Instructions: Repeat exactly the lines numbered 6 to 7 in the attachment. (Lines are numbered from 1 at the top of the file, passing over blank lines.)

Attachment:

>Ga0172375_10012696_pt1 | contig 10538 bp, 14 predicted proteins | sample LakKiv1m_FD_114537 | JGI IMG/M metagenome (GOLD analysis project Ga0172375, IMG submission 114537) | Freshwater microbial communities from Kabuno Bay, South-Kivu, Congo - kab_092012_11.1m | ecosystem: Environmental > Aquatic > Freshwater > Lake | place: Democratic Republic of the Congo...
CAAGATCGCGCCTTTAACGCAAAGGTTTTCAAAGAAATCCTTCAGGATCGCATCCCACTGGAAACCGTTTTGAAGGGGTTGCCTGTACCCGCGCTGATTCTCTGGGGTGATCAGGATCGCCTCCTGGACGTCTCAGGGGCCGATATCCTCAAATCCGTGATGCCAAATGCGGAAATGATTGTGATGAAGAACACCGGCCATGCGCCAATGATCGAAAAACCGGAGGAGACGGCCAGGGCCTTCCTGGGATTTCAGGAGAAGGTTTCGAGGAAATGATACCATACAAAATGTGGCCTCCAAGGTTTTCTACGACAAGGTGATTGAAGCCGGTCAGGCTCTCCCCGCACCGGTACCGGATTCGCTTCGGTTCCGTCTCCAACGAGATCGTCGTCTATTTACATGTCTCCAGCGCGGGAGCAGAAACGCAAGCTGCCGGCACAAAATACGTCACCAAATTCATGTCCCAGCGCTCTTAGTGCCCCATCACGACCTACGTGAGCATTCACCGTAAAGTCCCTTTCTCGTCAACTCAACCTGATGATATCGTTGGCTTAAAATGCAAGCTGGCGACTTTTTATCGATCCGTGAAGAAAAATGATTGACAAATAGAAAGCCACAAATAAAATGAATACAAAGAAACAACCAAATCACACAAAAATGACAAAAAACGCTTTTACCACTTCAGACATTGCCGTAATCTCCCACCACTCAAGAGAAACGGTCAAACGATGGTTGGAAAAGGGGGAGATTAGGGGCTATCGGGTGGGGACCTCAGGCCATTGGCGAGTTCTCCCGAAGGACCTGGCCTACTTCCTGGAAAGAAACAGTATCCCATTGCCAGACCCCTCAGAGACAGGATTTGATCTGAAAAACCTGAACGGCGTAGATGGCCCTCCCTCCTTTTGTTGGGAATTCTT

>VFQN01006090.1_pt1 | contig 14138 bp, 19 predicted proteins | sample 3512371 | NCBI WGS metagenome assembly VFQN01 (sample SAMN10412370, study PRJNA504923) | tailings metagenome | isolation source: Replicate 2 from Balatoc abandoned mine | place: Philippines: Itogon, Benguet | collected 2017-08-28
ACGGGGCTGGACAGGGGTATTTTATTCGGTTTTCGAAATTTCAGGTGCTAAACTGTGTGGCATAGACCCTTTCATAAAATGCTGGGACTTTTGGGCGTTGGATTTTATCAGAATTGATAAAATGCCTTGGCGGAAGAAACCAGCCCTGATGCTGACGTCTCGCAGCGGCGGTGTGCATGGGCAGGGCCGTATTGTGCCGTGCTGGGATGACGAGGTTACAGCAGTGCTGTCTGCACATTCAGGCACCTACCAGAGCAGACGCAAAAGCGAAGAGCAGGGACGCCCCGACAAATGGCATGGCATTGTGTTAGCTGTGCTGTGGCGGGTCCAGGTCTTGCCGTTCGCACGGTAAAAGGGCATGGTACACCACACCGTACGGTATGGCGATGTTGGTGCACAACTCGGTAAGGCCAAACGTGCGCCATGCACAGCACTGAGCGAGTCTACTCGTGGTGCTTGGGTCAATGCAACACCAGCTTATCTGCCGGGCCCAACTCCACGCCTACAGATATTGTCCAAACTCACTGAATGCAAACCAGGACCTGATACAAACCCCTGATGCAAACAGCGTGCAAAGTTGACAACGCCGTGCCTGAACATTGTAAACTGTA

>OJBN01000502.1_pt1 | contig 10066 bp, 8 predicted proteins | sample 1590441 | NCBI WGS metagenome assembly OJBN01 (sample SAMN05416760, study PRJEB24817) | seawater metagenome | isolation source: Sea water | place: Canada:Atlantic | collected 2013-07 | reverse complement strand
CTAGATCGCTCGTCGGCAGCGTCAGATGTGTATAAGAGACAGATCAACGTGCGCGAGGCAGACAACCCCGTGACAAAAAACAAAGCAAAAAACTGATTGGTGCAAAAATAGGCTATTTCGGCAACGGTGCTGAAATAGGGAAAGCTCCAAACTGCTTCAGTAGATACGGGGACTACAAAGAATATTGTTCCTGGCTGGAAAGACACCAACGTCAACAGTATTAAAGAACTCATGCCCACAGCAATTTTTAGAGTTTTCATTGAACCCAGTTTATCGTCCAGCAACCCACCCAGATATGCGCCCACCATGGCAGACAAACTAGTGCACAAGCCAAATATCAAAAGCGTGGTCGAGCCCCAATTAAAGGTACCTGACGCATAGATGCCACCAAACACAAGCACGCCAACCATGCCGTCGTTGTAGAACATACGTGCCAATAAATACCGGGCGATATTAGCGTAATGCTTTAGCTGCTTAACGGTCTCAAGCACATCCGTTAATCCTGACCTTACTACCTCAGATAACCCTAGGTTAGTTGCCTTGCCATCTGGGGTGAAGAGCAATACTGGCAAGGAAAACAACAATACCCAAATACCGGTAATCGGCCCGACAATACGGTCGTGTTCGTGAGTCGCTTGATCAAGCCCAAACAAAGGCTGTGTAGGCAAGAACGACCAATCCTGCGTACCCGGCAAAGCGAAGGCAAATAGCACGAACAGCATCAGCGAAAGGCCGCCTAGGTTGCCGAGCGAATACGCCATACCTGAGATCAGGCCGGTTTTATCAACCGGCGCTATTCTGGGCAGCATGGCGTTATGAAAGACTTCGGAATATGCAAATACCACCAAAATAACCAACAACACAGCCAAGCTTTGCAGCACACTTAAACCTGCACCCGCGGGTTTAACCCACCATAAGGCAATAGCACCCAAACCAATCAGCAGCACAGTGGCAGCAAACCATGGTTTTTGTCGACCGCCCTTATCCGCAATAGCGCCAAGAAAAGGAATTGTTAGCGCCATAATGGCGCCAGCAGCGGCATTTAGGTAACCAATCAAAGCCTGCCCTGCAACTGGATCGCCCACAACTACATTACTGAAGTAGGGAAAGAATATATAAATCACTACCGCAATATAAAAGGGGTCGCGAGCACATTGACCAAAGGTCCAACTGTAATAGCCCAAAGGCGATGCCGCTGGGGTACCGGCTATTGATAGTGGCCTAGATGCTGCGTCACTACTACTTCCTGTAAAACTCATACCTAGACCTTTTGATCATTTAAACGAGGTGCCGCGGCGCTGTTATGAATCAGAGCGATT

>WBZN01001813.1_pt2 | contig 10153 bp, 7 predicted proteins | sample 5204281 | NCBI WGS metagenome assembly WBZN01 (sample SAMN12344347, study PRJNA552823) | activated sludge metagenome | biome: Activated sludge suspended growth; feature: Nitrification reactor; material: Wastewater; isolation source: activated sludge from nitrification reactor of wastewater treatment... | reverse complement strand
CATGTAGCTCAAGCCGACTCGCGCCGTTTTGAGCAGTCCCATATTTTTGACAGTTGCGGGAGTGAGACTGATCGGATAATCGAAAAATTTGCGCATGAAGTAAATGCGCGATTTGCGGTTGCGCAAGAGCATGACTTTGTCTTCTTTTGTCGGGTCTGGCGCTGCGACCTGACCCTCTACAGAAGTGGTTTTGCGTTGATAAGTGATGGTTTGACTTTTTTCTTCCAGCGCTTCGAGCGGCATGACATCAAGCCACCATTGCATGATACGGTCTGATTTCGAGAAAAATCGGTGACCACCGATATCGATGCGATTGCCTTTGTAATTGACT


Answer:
CTAGATCGCTCGTCGGCAGCGTCAGATGTGTATAAGAGACAGATCAACGTGCGCGAGGCAGACAACCCCGTGACAAAAAACAAAGCAAAAAACTGATTGGTGCAAAAATAGGCTATTTCGGCAACGGTGCTGAAATAGGGAAAGCTCCAAACTGCTTCAGTAGATACGGGGACTACAAAGAATATTGTTCCTGGCTGGAAAGACACCAACGTCAACAGTATTAAAGAACTCATGCCCACAGCAATTTTTAGAGTTTTCATTGAACCCAGTTTATCGTCCAGCAACCCACCCAGATATGCGCCCACCATGGCAGACAAACTAGTGCACAAGCCAAATATCAAAAGCGTGGTCGAGCCCCAATTAAAGGTACCTGACGCATAGATGCCACCAAACACAAGCACGCCAACCATGCCGTCGTTGTAGAACATACGTGCCAATAAATACCGGGCGATATTAGCGTAATGCTTTAGCTGCTTAACGGTCTCAAGCACATCCGTTAATCCTGACCTTACTACCTCAGATAACCCTAGGTTAGTTGCCTTGCCATCTGGGGTGAAGAGCAATACTGGCAAGGAAAACAACAATACCCAAATACCGGTAATCGGCCCGACAATACGGTCGTGTTCGTGAGTCGCTTGATCAAGCCCAAACAAAGGCTGTGTAGGCAAGAACGACCAATCCTGCGTACCCGGCAAAGCGAAGGCAAATAGCACGAACAGCATCAGCGAAAGGCCGCCTAGGTTGCCGAGCGAATACGCCATACCTGAGATCAGGCCGGTTTTATCAACCGGCGCTATTCTGGGCAGCATGGCGTTATGAAAGACTTCGGAATATGCAAATACCACCAAAATAACCAACAACACAGCCAAGCTTTGCAGCACACTTAAACCTGCACCCGCGGGTTTAACCCACCATAAGGCAATAGCACCCAAACCAATCAGCAGCACAGTGGCAGCAAACCATGGTTTTTGTCGACCGCCCTTATCCGCAATAGCGCCAAGAAAAGGAATTGTTAGCGCCATAATGGCGCCAGCAGCGGCATTTAGGTAACCAATCAAAGCCTGCCCTGCAACTGGATCGCCCACAACTACATTACTGAAGTAGGGAAAGAATATATAAATCACTACCGCAATATAAAAGGGGTCGCGAGCACATTGACCAAAGGTCCAACTGTAATAGCCCAAAGGCGATGCCGCTGGGGTACCGGCTATTGATAGTGGCCTAGATGCTGCGTCACTACTACTTCCTGTAAAACTCATACCTAGACCTTTTGATCATTTAAACGAGGTGCCGCGGCGCTGTTATGAATCAGAGCGATT

>WBZN01001813.1_pt2 | contig 10153 bp, 7 predicted proteins | sample 5204281 | NCBI WGS metagenome assembly WBZN01 (sample SAMN12344347, study PRJNA552823) | activated sludge metagenome | biome: Activated sludge suspended growth; feature: Nitrification reactor; material: Wastewater; isolation source: activated sludge from nitrification reactor of wastewater treatment... | reverse complement strand